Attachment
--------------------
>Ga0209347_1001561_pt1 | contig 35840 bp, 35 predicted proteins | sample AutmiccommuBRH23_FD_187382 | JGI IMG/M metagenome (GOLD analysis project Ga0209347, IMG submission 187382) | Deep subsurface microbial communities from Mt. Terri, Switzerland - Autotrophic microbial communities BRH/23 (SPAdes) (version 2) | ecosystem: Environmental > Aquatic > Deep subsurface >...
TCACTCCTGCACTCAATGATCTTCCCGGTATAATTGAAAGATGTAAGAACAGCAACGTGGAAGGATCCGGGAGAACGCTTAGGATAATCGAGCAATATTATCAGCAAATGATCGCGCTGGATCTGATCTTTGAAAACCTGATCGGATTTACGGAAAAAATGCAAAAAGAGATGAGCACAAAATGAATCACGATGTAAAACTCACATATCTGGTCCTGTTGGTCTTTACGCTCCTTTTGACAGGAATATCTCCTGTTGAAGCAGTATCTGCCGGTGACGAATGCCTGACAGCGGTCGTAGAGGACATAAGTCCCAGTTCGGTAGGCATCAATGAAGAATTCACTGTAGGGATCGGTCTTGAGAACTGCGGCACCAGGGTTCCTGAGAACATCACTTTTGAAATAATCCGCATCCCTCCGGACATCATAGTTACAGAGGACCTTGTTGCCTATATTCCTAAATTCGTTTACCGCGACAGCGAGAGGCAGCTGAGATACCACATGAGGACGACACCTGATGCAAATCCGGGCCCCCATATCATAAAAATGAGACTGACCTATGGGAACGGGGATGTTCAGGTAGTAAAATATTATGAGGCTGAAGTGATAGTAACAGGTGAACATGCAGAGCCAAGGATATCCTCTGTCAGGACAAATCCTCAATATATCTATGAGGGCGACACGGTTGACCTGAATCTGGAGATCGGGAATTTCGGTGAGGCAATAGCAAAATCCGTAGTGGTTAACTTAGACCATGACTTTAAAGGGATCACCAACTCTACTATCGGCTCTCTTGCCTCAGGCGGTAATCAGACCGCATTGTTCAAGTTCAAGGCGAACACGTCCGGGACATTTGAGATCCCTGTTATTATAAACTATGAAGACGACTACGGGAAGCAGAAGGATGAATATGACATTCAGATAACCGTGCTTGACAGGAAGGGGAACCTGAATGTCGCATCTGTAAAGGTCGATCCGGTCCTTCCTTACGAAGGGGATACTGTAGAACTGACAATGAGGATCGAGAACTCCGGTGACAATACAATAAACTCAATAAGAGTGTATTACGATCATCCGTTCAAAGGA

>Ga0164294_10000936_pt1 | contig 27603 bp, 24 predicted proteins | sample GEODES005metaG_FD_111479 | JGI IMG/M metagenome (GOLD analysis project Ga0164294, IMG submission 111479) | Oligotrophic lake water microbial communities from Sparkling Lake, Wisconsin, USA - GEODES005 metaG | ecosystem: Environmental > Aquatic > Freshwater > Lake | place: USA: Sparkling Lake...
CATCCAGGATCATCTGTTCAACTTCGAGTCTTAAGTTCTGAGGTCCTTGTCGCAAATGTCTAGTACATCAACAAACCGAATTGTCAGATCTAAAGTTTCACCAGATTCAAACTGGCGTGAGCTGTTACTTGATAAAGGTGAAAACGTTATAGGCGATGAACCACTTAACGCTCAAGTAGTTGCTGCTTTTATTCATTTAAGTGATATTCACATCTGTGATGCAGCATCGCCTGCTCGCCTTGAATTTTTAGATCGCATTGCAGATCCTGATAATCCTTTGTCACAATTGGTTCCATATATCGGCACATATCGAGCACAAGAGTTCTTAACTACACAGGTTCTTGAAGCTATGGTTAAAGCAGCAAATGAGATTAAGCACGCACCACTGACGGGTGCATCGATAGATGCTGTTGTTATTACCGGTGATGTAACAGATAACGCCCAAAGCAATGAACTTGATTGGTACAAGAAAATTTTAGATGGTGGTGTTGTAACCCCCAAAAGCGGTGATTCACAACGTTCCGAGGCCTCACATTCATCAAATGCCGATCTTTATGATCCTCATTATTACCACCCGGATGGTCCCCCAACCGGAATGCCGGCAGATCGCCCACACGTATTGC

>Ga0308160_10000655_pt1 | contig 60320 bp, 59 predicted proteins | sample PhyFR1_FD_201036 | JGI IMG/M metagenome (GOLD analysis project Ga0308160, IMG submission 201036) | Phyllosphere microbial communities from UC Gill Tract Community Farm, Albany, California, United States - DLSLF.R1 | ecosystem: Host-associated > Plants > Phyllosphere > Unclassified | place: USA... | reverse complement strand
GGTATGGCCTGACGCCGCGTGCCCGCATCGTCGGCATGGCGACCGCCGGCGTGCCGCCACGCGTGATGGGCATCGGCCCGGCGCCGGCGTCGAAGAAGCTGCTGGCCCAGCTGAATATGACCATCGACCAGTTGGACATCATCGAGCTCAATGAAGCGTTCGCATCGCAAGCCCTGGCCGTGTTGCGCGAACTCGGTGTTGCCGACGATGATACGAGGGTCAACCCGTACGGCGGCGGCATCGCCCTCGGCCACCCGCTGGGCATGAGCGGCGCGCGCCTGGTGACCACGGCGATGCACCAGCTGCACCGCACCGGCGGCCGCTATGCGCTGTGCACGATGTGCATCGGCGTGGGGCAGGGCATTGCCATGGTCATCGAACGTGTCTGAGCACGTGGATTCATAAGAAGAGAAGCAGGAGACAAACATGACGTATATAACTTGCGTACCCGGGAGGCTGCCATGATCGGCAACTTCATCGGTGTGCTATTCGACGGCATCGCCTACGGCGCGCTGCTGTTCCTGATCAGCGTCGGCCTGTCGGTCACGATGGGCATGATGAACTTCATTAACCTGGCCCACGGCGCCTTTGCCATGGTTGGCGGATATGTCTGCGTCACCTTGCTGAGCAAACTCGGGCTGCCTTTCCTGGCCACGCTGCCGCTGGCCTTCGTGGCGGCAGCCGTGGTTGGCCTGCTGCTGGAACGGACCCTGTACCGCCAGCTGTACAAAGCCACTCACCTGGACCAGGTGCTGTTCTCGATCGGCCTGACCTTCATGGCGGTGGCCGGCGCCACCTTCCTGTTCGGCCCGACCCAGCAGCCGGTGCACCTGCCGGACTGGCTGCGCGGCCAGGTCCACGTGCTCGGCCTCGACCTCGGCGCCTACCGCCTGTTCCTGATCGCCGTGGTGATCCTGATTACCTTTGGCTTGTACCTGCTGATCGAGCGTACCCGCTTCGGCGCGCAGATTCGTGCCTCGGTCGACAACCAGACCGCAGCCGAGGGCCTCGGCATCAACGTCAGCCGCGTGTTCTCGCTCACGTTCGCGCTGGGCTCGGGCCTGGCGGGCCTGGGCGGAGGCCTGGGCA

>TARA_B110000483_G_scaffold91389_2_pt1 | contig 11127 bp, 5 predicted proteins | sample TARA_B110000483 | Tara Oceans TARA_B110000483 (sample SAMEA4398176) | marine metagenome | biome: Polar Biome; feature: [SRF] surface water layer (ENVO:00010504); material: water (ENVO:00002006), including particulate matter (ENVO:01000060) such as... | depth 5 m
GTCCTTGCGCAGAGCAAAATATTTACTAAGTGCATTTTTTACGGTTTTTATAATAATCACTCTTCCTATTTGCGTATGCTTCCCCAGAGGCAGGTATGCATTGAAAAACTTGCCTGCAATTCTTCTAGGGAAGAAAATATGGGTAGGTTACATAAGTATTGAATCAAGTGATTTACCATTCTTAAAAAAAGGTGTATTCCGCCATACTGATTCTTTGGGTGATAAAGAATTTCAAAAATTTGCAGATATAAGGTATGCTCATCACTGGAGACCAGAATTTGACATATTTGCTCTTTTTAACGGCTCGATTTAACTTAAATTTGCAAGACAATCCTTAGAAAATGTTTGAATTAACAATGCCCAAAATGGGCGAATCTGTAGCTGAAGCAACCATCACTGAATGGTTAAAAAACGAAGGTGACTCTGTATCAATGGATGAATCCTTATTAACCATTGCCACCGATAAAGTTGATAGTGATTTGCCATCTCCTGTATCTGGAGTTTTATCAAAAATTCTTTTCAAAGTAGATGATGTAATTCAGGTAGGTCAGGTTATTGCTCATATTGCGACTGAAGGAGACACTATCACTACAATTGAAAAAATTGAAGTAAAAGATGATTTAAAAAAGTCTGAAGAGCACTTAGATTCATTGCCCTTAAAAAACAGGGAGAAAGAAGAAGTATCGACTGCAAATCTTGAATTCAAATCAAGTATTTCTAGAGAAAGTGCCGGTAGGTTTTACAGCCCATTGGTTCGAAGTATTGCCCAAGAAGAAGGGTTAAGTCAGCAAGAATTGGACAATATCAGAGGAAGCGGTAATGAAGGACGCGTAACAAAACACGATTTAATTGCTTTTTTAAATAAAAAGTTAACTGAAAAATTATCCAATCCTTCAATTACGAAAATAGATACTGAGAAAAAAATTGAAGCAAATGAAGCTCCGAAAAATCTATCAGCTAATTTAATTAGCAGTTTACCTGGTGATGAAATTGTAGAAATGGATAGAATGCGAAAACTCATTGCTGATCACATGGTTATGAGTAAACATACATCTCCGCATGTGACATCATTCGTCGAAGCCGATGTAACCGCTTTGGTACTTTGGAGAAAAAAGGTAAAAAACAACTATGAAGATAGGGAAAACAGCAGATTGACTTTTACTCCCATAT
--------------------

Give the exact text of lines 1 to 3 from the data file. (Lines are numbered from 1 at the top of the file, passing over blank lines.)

>Ga0209347_1001561_pt1 | contig 35840 bp, 35 predicted proteins | sample AutmiccommuBRH23_FD_187382 | JGI IMG/M metagenome (GOLD analysis project Ga0209347, IMG submission 187382) | Deep subsurface microbial communities from Mt. Terri, Switzerland - Autotrophic microbial communities BRH/23 (SPAdes) (version 2) | ecosystem: Environmental > Aquatic > Deep subsurface >...
TCACTCCTGCACTCAATGATCTTCCCGGTATAATTGAAAGATGTAAGAACAGCAACGTGGAAGGATCCGGGAGAACGCTTAGGATAATCGAGCAATATTATCAGCAAATGATCGCGCTGGATCTGATCTTTGAAAACCTGATCGGATTTACGGAAAAAATGCAAAAAGAGATGAGCACAAAATGAATCACGATGTAAAACTCACATATCTGGTCCTGTTGGTCTTTACGCTCCTTTTGACAGGAATATCTCCTGTTGAAGCAGTATCTGCCGGTGACGAATGCCTGACAGCGGTCGTAGAGGACATAAGTCCCAGTTCGGTAGGCATCAATGAAGAATTCACTGTAGGGATCGGTCTTGAGAACTGCGGCACCAGGGTTCCTGAGAACATCACTTTTGAAATAATCCGCATCCCTCCGGACATCATAGTTACAGAGGACCTTGTTGCCTATATTCCTAAATTCGTTTACCGCGACAGCGAGAGGCAGCTGAGATACCACATGAGGACGACACCTGATGCAAATCCGGGCCCCCATATCATAAAAATGAGACTGACCTATGGGAACGGGGATGTTCAGGTAGTAAAATATTATGAGGCTGAAGTGATAGTAACAGGTGAACATGCAGAGCCAAGGATATCCTCTGTCAGGACAAATCCTCAATATATCTATGAGGGCGACACGGTTGACCTGAATCTGGAGATCGGGAATTTCGGTGAGGCAATAGCAAAATCCGTAGTGGTTAACTTAGACCATGACTTTAAAGGGATCACCAACTCTACTATCGGCTCTCTTGCCTCAGGCGGTAATCAGACCGCATTGTTCAAGTTCAAGGCGAACACGTCCGGGACATTTGAGATCCCTGTTATTATAAACTATGAAGACGACTACGGGAAGCAGAAGGATGAATATGACATTCAGATAACCGTGCTTGACAGGAAGGGGAACCTGAATGTCGCATCTGTAAAGGTCGATCCGGTCCTTCCTTACGAAGGGGATACTGTAGAACTGACAATGAGGATCGAGAACTCCGGTGACAATACAATAAACTCAATAAGAGTGTATTACGATCATCCGTTCAAAGGA

>Ga0164294_10000936_pt1 | contig 27603 bp, 24 predicted proteins | sample GEODES005metaG_FD_111479 | JGI IMG/M metagenome (GOLD analysis project Ga0164294, IMG submission 111479) | Oligotrophic lake water microbial communities from Sparkling Lake, Wisconsin, USA - GEODES005 metaG | ecosystem: Environmental > Aquatic > Freshwater > Lake | place: USA: Sparkling Lake...